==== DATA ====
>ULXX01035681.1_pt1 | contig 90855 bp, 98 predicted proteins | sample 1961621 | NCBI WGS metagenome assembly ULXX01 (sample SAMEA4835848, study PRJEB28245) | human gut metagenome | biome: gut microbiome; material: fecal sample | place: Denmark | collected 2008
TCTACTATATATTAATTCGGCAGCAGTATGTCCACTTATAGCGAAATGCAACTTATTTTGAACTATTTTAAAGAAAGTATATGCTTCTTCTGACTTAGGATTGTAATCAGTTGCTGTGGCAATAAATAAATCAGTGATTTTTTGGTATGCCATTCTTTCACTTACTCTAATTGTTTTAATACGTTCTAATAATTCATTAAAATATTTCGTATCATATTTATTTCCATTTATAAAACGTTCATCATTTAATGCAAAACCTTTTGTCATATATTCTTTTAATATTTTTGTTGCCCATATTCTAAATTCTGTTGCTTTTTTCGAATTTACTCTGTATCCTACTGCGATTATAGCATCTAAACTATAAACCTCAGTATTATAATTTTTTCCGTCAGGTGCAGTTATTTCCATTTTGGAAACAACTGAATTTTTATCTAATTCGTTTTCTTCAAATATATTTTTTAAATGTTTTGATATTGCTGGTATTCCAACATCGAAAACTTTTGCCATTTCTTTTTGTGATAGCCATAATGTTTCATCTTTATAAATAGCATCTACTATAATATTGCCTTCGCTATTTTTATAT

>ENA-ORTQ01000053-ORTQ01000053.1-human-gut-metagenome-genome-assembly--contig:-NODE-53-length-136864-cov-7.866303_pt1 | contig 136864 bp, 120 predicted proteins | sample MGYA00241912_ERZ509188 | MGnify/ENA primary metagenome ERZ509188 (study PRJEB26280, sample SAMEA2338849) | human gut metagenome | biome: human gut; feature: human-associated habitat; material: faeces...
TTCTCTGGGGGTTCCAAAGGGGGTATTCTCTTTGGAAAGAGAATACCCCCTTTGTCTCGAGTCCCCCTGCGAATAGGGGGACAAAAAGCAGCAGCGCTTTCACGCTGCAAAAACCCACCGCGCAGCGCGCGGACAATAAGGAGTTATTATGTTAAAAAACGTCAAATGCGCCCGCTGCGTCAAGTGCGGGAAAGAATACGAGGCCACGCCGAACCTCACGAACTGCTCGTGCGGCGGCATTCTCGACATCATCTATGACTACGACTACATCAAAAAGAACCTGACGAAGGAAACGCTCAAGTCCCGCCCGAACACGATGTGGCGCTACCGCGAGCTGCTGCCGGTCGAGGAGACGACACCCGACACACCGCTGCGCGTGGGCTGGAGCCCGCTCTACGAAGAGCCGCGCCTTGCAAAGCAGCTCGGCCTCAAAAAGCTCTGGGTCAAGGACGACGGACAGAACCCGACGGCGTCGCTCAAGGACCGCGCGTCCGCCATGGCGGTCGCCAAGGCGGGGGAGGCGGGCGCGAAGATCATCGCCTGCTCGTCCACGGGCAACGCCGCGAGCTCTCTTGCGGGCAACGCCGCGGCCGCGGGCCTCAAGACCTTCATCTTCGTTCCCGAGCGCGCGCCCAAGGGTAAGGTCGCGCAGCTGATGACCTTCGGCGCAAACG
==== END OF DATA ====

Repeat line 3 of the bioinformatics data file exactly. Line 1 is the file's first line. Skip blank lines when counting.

>ENA-ORTQ01000053-ORTQ01000053.1-human-gut-metagenome-genome-assembly--contig:-NODE-53-length-136864-cov-7.866303_pt1 | contig 136864 bp, 120 predicted proteins | sample MGYA00241912_ERZ509188 | MGnify/ENA primary metagenome ERZ509188 (study PRJEB26280, sample SAMEA2338849) | human gut metagenome | biome: human gut; feature: human-associated habitat; material: faeces...